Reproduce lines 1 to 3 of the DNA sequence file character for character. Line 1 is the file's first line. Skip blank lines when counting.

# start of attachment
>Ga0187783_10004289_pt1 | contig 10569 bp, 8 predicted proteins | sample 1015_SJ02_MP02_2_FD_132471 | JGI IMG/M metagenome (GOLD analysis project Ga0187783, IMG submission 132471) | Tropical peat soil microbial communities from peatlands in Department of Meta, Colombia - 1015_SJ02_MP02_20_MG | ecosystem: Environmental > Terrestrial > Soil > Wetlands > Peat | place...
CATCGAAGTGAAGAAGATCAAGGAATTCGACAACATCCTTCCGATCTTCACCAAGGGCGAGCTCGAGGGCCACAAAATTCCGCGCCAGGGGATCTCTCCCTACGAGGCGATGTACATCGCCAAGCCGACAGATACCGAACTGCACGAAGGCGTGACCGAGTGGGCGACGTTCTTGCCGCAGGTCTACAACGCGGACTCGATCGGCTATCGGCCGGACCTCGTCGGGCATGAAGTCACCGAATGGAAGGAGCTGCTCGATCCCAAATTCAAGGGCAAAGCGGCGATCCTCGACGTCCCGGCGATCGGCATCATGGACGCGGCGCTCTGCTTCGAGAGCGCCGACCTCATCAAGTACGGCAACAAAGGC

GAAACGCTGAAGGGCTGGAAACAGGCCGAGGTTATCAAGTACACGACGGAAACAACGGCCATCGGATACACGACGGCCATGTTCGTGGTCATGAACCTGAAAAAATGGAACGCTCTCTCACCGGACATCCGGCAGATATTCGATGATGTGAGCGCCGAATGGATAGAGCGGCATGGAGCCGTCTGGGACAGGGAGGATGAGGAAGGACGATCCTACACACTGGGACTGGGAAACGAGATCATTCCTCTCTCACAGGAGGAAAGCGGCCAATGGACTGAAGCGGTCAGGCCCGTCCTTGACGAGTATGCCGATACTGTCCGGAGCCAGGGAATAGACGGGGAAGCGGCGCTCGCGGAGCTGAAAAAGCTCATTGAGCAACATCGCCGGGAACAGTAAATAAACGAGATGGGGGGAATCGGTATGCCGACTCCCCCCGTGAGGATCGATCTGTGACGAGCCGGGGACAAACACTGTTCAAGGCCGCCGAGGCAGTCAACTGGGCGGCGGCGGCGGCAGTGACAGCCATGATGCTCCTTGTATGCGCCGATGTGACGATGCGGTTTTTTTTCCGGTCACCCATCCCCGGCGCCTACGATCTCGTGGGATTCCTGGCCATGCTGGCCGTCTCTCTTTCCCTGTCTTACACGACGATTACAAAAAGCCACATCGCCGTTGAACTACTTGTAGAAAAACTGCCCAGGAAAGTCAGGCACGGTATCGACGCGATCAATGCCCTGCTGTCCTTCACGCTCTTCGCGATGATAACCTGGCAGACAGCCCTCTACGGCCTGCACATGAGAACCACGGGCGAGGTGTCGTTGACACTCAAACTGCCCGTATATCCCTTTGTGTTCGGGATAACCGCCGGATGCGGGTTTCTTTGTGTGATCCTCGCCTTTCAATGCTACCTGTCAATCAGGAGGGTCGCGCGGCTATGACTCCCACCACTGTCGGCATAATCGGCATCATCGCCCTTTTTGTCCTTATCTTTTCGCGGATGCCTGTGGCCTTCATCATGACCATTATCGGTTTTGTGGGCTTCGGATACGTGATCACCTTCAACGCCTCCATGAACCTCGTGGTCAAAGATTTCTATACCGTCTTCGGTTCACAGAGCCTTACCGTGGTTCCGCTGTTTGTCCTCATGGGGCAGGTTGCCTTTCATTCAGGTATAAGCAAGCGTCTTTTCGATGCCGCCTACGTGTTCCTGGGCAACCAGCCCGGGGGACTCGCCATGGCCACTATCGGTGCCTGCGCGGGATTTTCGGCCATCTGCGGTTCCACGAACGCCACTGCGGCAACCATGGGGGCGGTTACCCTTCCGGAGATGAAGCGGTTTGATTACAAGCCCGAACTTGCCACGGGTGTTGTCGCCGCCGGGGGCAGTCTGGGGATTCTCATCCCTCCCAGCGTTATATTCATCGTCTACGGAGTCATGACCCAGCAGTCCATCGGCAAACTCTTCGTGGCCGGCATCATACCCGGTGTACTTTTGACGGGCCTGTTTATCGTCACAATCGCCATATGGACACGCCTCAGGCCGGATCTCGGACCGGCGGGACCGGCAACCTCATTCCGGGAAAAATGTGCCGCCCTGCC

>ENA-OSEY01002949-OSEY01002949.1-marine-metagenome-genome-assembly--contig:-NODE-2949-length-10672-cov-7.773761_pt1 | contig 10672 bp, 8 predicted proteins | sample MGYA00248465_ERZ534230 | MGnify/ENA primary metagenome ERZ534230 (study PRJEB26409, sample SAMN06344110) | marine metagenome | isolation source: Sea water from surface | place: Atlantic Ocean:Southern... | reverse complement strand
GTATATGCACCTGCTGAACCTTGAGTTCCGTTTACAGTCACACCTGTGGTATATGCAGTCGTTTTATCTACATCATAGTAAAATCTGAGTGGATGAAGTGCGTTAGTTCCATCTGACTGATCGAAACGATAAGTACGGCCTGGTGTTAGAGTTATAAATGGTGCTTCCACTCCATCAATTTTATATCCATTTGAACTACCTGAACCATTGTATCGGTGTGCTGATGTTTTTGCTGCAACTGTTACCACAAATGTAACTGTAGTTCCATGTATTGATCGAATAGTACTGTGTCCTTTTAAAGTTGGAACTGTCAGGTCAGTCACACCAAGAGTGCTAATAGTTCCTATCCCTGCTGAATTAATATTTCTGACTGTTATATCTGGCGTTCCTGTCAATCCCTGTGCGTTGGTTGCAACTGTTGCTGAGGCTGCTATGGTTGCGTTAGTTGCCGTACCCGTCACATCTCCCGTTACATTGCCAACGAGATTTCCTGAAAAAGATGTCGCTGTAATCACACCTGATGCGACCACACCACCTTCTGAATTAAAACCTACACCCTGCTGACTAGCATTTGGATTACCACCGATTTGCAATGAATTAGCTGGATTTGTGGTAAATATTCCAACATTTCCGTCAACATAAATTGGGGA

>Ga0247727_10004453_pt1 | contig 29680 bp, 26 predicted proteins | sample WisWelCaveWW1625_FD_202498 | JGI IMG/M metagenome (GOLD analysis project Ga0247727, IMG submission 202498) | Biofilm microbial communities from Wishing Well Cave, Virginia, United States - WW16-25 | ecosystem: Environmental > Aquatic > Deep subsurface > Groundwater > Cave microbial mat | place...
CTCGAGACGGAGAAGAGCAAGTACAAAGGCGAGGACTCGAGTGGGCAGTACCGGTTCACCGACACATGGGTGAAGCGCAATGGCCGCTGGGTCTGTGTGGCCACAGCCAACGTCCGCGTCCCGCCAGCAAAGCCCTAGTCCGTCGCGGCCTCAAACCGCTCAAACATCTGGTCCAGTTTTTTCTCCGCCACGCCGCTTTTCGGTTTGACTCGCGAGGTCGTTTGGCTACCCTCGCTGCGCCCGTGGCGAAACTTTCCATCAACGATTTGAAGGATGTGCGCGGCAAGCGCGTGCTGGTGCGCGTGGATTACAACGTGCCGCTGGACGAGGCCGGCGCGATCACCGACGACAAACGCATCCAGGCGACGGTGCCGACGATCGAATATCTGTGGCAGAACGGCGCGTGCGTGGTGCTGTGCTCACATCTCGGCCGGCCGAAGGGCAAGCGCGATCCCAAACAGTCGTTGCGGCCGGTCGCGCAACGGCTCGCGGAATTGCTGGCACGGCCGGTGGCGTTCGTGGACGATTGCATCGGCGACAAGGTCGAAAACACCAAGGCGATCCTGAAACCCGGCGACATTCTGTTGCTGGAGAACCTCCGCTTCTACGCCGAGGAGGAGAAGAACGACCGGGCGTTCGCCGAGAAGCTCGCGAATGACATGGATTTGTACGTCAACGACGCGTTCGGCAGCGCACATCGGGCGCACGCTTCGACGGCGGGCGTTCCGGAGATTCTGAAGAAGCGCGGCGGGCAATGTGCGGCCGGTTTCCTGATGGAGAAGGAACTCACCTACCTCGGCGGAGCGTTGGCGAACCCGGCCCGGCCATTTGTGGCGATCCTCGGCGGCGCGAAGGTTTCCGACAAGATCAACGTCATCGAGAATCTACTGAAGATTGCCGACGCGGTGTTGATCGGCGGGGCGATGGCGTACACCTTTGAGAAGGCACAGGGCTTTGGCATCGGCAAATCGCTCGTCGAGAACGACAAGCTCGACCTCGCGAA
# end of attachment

>Ga0187783_10004289_pt1 | contig 10569 bp, 8 predicted proteins | sample 1015_SJ02_MP02_2_FD_132471 | JGI IMG/M metagenome (GOLD analysis project Ga0187783, IMG submission 132471) | Tropical peat soil microbial communities from peatlands in Department of Meta, Colombia - 1015_SJ02_MP02_20_MG | ecosystem: Environmental > Terrestrial > Soil > Wetlands > Peat | place...
CATCGAAGTGAAGAAGATCAAGGAATTCGACAACATCCTTCCGATCTTCACCAAGGGCGAGCTCGAGGGCCACAAAATTCCGCGCCAGGGGATCTCTCCCTACGAGGCGATGTACATCGCCAAGCCGACAGATACCGAACTGCACGAAGGCGTGACCGAGTGGGCGACGTTCTTGCCGCAGGTCTACAACGCGGACTCGATCGGCTATCGGCCGGACCTCGTCGGGCATGAAGTCACCGAATGGAAGGAGCTGCTCGATCCCAAATTCAAGGGCAAAGCGGCGATCCTCGACGTCCCGGCGATCGGCATCATGGACGCGGCGCTCTGCTTCGAGAGCGCCGACCTCATCAAGTACGGCAACAAAGGC

GAAACGCTGAAGGGCTGGAAACAGGCCGAGGTTATCAAGTACACGACGGAAACAACGGCCATCGGATACACGACGGCCATGTTCGTGGTCATGAACCTGAAAAAATGGAACGCTCTCTCACCGGACATCCGGCAGATATTCGATGATGTGAGCGCCGAATGGATAGAGCGGCATGGAGCCGTCTGGGACAGGGAGGATGAGGAAGGACGATCCTACACACTGGGACTGGGAAACGAGATCATTCCTCTCTCACAGGAGGAAAGCGGCCAATGGACTGAAGCGGTCAGGCCCGTCCTTGACGAGTATGCCGATACTGTCCGGAGCCAGGGAATAGACGGGGAAGCGGCGCTCGCGGAGCTGAAAAAGCTCATTGAGCAACATCGCCGGGAACAGTAAATAAACGAGATGGGGGGAATCGGTATGCCGACTCCCCCCGTGAGGATCGATCTGTGACGAGCCGGGGACAAACACTGTTCAAGGCCGCCGAGGCAGTCAACTGGGCGGCGGCGGCGGCAGTGACAGCCATGATGCTCCTTGTATGCGCCGATGTGACGATGCGGTTTTTTTTCCGGTCACCCATCCCCGGCGCCTACGATCTCGTGGGATTCCTGGCCATGCTGGCCGTCTCTCTTTCCCTGTCTTACACGACGATTACAAAAAGCCACATCGCCGTTGAACTACTTGTAGAAAAACTGCCCAGGAAAGTCAGGCACGGTATCGACGCGATCAATGCCCTGCTGTCCTTCACGCTCTTCGCGATGATAACCTGGCAGACAGCCCTCTACGGCCTGCACATGAGAACCACGGGCGAGGTGTCGTTGACACTCAAACTGCCCGTATATCCCTTTGTGTTCGGGATAACCGCCGGATGCGGGTTTCTTTGTGTGATCCTCGCCTTTCAATGCTACCTGTCAATCAGGAGGGTCGCGCGGCTATGACTCCCACCACTGTCGGCATAATCGGCATCATCGCCCTTTTTGTCCTTATCTTTTCGCGGATGCCTGTGGCCTTCATCATGACCATTATCGGTTTTGTGGGCTTCGGATACGTGATCACCTTCAACGCCTCCATGAACCTCGTGGTCAAAGATTTCTATACCGTCTTCGGTTCACAGAGCCTTACCGTGGTTCCGCTGTTTGTCCTCATGGGGCAGGTTGCCTTTCATTCAGGTATAAGCAAGCGTCTTTTCGATGCCGCCTACGTGTTCCTGGGCAACCAGCCCGGGGGACTCGCCATGGCCACTATCGGTGCCTGCGCGGGATTTTCGGCCATCTGCGGTTCCACGAACGCCACTGCGGCAACCATGGGGGCGGTTACCCTTCCGGAGATGAAGCGGTTTGATTACAAGCCCGAACTTGCCACGGGTGTTGTCGCCGCCGGGGGCAGTCTGGGGATTCTCATCCCTCCCAGCGTTATATTCATCGTCTACGGAGTCATGACCCAGCAGTCCATCGGCAAACTCTTCGTGGCCGGCATCATACCCGGTGTACTTTTGACGGGCCTGTTTATCGTCACAATCGCCATATGGACACGCCTCAGGCCGGATCTCGGACCGGCGGGACCGGCAACCTCATTCCGGGAAAAATGTGCCGCCCTGCC